Northwestern Art Review features video art by student artists

The poster for “The Screen Time: Video Art Show.” The event will take place on Feb. 25 in Kresge.

Source: Kelsey Malone

The poster for “The Screen Time: Video Art Show.” The event will take place on Feb. 25 in Kresge.

Aaron Wang, Reporter

Growing up as an Olympic swimmer for Guatemala, Communication senior Valerie Gruest Slowing said she felt like the public only saw her through the lens of medals, records and achievements. In her conceptual film, “Behind the Smiles,” Slowing challenges the narrative of a swimming prodigy, telling a hidden history of trauma and physical abuse.

“I never had the chance to have a way to let it all out,” Slowing said. “Art for me has been the way to channel everything that happened in my life. It was a way that I was able to focus all my energy on telling a powerful message to the world.”

Slowing’s film will be screened Feb. 25 at “The Screen Time: Video Art Show” along with the work of four additional student artists in Kresge Centennial Hall. Presented by Northwestern Art Review, the event will be accompanied by live music, snacks and drinks.

Communication senior Kelsey Malone, president of Northwestern Art Review, said this is the first time NAR has organized a video art show. She started developing the show after a friend of hers approached her with an installation idea. Recognizing the lack of a platform for student-made video art on campus, Slowing said she hopes the event can promote practicing artists on campus.

“Northwestern gives a lot of opportunity to theatre, dance and vocal, but when it comes to visual art forms, it’s just totally swept under the rug,” Malone said. “I hope that it encourages people to produce and be more creative in the visual arts. ”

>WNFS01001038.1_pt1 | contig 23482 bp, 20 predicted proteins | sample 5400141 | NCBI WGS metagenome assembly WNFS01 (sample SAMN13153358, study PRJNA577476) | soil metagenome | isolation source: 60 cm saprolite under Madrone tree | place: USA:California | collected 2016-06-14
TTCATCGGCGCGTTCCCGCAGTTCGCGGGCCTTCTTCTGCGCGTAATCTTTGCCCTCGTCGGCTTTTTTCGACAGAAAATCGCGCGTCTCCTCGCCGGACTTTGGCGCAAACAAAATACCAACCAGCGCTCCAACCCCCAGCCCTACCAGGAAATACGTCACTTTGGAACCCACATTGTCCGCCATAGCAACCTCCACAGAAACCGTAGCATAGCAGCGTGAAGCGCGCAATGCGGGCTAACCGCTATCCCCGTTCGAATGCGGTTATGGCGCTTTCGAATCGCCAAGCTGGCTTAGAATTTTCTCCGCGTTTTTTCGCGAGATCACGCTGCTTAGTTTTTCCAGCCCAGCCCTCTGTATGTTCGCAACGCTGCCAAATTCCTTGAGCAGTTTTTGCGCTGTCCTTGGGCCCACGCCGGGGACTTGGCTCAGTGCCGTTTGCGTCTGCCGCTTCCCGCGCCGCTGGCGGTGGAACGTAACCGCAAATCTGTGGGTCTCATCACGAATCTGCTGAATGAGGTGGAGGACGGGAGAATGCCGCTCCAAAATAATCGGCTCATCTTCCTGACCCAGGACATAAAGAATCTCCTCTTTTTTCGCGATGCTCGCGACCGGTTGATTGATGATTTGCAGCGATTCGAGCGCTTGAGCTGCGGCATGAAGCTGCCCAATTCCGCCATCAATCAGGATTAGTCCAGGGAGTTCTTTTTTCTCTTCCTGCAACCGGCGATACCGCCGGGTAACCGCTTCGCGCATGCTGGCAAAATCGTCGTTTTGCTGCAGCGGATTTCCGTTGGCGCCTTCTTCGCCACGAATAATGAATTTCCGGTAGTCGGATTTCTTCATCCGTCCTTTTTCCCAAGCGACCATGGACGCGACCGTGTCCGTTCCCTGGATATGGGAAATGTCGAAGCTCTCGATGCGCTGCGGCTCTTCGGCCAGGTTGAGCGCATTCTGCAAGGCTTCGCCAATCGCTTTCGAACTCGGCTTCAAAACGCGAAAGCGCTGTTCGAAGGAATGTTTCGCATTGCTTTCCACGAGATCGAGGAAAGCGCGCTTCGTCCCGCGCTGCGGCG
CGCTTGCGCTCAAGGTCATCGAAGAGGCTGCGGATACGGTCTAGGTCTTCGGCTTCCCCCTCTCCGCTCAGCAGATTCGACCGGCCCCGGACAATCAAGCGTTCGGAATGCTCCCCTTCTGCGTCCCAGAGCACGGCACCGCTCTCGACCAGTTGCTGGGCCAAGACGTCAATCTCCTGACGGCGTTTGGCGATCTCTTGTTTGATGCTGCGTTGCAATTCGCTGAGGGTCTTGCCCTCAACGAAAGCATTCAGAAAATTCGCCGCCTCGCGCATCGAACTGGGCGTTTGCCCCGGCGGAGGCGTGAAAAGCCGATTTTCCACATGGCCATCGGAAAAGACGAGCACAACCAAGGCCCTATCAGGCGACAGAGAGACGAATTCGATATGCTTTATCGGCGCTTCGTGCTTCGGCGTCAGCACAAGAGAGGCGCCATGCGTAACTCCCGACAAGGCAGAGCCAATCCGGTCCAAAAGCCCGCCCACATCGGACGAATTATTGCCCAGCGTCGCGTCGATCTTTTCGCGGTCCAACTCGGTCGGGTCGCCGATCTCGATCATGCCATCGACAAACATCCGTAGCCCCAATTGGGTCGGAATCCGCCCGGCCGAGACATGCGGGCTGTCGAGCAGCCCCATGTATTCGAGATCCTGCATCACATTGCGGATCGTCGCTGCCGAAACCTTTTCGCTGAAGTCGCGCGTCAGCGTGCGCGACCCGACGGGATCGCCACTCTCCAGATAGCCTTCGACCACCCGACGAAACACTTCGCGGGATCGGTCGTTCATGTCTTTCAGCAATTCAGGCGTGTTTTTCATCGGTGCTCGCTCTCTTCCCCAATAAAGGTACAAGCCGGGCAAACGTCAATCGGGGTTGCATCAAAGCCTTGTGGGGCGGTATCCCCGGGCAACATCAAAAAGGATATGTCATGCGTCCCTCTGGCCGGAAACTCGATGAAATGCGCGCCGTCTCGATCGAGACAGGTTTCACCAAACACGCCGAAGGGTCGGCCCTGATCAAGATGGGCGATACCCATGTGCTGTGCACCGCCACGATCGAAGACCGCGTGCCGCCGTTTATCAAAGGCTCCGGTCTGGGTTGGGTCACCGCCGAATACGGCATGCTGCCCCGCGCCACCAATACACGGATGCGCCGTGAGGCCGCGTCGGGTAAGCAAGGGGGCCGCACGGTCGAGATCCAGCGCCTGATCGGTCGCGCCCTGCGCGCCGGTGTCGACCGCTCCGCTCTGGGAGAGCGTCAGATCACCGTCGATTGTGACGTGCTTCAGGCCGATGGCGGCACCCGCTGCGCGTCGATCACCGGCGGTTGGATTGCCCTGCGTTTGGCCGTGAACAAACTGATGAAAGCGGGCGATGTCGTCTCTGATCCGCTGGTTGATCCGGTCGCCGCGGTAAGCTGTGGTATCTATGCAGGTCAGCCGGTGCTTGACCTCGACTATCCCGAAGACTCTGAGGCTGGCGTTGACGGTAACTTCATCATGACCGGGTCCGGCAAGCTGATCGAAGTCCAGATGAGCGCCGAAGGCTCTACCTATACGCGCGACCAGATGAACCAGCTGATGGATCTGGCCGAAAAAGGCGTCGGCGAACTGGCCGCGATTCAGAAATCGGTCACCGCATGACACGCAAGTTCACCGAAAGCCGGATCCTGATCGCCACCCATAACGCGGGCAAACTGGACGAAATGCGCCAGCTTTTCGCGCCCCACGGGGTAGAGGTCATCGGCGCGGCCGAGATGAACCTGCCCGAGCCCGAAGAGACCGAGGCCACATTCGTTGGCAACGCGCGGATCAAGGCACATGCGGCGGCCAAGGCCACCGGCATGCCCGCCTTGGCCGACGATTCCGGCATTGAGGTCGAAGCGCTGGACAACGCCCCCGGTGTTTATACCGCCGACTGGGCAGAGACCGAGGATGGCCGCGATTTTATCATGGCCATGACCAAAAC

Slowing said “Behind the Smiles” echoes her own life story. During the film, the screen is split into three sections that present a variety of swimming-related shots, symbolizing her social perception in the public eye. In addition, the audio, which consists of five languages that had unique meanings to her upbringing, narrates her experience of physical abuse and trauma.

When Slowing came to Northwestern, she wasn’t able to reveal her experience with physical abuse to the public. She said she had to “put up a brave face” to maintain the image in the public eye. After confronting her abuser during a trial in Guatemala and retiring from swimming last year, Slowing said she was empowered to tell her story.

“Sharing (the film) at this show is definitely another kind of milestone,” Slowing said. “I couldn’t say anything when it happened, but I feel like now I’m in a place where I feel empowered. I’m not gonna keep quiet. This is my story, and this is my truth.”

Communication sophomore Shelby Schultz will also present an experimental film made in her senior year of high school during the event. A short film under two minutes, her work explores the human senses through the manipulation of color, sound and image on the screen, including techniques like voiceover and desaturation of color, Schultz said.

Schultz said the film was inspired by her struggles and feelings of being overwhelmed during her senior year of high school. Stressed out under the pressure to figure out her life goal, Schultz said she wanted to express her impulse to shut everything out by telling her story through film.

“I talk about my feelings very openly, but actually getting to express (them) through film feels like a lot more,” Schultz said. “There isn’t really a boundary for what I can say and share, and film especially can express things that I can’t verbally express.”

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